“Oral health implies much more than healthy teeth. The mouth is both a cause and a reflection of individual and population health and well-being,” states a study published in BMC Oral Health. This notion reflects the fact that many of the determinants of dental health go way beyond medical factors—they are behavioral, cultural, social, and economic as well.

For example, tooth decay is a major dental health issue for the United States. And the food we eat plays an important role in this. Foods rich in sugar and carbohydrates help to form plaque acid that attacks tooth enamel. But those who live in food deserts with no access to healthy, nutrient rich food, may be forced to rely heavily on these foods in their diet.

Education also plays an important role in tooth decay. 

  • Adults aged 35–44 years with less than a high school education experience untreated tooth decay nearly three times that of adults with at least some college education.
  • In addition, adults aged 35–44 years with less than a high school education experience destructive periodontal (gum) disease nearly three times that of adults with at least some college education.
Access to fluoride is also key. 
Prior to World War II, Americans were plagued by toothache and tooth loss.  But in 1948 the National Institute of Dental and Craniofacial Research was formed and researchers began demonstrating the effectiveness of fluoride in preventing tooth decay.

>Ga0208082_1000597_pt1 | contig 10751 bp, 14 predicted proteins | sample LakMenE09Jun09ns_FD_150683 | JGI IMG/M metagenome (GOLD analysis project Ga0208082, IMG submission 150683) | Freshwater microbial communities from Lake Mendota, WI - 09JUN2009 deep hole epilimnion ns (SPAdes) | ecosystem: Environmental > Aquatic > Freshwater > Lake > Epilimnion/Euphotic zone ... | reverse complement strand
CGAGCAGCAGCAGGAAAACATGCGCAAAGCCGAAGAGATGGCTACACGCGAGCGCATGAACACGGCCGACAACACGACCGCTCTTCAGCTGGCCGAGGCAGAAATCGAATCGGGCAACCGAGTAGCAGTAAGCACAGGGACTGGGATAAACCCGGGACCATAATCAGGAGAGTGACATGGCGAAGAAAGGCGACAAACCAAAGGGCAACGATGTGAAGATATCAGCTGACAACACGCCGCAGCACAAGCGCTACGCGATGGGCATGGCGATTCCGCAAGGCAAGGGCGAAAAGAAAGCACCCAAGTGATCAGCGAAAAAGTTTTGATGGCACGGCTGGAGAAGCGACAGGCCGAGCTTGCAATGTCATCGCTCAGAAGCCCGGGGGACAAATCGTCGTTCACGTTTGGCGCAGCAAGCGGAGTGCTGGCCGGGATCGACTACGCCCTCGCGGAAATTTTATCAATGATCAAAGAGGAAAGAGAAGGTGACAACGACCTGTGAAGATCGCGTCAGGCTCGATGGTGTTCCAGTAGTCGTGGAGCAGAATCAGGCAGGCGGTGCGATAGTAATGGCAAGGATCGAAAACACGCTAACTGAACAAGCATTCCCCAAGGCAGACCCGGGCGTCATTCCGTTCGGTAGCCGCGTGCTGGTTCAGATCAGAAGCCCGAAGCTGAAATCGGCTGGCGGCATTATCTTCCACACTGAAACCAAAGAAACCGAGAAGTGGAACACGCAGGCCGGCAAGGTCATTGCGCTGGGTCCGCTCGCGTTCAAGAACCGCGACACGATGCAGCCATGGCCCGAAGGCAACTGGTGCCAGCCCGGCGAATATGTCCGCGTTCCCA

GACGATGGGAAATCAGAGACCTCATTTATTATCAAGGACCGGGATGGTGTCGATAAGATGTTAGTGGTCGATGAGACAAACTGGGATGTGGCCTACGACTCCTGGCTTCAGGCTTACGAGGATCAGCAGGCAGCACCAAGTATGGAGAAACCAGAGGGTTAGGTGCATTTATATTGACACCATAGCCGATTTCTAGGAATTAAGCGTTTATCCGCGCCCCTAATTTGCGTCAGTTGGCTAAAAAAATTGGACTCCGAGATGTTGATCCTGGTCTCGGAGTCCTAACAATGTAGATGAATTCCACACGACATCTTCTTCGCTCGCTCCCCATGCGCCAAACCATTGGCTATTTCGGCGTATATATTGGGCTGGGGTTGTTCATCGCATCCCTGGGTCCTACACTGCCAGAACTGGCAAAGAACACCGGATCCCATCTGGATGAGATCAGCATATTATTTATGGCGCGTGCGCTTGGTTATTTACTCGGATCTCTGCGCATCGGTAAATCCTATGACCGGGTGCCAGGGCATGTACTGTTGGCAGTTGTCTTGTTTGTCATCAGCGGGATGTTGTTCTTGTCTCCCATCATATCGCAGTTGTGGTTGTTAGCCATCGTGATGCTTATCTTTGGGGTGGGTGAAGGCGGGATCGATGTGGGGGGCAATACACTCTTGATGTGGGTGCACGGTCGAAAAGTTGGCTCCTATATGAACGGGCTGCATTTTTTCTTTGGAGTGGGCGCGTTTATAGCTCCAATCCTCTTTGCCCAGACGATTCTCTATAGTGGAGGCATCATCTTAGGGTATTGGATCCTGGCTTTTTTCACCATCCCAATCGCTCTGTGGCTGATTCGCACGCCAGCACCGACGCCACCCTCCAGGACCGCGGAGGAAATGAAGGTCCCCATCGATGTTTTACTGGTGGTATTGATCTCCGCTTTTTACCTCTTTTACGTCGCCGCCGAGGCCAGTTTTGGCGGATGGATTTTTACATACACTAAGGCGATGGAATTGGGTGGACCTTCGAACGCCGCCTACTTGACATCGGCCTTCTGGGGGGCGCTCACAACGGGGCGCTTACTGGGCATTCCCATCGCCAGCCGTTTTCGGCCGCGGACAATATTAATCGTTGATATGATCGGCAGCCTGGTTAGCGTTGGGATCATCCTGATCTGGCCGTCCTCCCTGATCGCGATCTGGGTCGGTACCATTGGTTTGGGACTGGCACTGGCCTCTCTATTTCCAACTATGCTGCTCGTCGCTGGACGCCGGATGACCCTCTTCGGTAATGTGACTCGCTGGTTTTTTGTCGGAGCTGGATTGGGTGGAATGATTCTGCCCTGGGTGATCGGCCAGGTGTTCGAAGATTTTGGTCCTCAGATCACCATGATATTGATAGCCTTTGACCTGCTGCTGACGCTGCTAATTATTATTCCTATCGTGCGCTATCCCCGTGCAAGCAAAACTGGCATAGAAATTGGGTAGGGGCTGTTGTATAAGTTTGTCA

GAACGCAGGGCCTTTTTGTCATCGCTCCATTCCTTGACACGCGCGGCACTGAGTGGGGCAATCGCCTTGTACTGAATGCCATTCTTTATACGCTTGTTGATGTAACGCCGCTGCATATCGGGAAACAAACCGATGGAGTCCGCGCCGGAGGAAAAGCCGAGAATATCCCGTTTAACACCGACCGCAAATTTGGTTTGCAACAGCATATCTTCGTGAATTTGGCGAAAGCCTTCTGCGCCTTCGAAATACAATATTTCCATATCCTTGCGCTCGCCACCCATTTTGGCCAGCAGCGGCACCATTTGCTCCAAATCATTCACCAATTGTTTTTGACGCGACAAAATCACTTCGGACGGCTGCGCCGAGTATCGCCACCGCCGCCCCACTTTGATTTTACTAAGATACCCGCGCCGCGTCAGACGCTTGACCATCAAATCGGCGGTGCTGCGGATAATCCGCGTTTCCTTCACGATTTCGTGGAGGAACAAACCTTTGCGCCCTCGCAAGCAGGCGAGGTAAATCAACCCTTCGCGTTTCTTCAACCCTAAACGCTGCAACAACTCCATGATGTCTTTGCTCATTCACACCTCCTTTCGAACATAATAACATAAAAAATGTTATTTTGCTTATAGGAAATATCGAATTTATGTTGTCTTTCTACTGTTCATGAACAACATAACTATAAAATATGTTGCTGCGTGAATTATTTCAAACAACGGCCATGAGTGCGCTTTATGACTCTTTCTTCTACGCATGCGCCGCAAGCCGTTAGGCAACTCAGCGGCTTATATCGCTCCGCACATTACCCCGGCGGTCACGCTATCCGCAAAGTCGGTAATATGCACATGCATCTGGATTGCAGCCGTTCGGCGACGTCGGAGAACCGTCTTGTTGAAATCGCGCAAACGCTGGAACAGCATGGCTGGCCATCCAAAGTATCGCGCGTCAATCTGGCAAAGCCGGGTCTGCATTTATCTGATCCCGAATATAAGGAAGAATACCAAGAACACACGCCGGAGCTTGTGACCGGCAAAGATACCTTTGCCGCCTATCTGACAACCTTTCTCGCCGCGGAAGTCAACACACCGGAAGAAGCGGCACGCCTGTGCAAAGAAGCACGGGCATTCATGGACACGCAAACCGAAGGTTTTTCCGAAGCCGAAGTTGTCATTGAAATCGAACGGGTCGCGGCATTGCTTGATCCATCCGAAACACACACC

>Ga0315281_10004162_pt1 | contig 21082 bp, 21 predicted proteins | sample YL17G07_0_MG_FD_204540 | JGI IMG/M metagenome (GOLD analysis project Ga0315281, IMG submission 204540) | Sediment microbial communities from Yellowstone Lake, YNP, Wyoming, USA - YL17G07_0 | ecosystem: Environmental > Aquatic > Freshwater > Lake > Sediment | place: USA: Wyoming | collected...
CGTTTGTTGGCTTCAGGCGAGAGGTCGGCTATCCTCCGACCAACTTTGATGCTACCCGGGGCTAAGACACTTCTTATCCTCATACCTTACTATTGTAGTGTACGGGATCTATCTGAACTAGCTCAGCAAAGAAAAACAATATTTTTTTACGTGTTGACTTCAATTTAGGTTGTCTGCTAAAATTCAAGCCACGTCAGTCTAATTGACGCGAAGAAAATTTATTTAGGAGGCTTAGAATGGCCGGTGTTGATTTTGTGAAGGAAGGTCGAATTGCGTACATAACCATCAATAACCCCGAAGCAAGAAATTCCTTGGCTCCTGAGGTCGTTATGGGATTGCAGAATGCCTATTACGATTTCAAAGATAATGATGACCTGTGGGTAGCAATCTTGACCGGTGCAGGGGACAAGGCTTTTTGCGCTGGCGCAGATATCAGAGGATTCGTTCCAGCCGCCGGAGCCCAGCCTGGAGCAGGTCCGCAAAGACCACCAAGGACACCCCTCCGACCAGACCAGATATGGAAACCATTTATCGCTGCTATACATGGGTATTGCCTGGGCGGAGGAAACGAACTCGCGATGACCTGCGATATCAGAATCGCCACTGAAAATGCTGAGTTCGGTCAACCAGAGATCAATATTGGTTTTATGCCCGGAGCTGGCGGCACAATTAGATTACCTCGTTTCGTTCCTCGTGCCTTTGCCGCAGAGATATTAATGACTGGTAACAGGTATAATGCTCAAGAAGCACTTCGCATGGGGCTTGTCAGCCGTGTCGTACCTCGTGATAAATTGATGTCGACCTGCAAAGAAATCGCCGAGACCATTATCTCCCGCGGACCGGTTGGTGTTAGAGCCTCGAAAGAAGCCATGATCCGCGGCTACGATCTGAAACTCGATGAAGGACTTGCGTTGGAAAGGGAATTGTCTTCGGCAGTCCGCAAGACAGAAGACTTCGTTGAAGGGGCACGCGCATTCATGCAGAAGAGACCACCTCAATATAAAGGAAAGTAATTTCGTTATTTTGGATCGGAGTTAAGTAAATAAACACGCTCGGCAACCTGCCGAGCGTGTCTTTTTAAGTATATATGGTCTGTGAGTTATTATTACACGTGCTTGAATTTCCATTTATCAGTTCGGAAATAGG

According to a Surgeon General’s report, “Community water fluoridation remains one of the great achievements of public health in the twentieth century—an inexpensive means of improving oral health that benefits all residents of a community, young and old, rich and poor alike.”

While community water fluoridation is highly recommended by nearly all public health, medical and dental organizations, some may still lack this important program. (Check your community’s status in this CDC fluoride finder.)

Dental insurance inequalities also contribute to health disparities, as preventive oral care including check-ups and regular dental cleanings are crucial. That is one reason we created the unique PreventistrySM approach, which not only fully covers most preventive services, but also helps highlight for network dentists those members at higher-risk of tooth decay.

This year’s minority health month theme is Accelerating Health Equity for the Nation. Long past just recognizing health inequalities, this theme calls us to improve our work toward health equity, in part by focusing specifically on the social determinants. 

As you continue to think about this theme—hopefully long past April—don’t forget about the intertwined importance of oral health.

Friday, March 18, 2016

World Oral Health Day: Increasing Access in the United States and Across the Globe

By Natalia I. Chalmers, DDS, PhD, DentaQuest Institute

When I talk about oral health, I refer to everything from cavities to mouth cancer to nutrition, from babies to people of all ages, from dentists to hygienists to all health professionals. And I don’t only think about America.

According to the FDI World Dental Federation (FDI), 90 percent of people worldwide will suffer from oral health problems in their lifetime. This alarming statistic underscores the need for World Oral Health Day, held annually on March 20.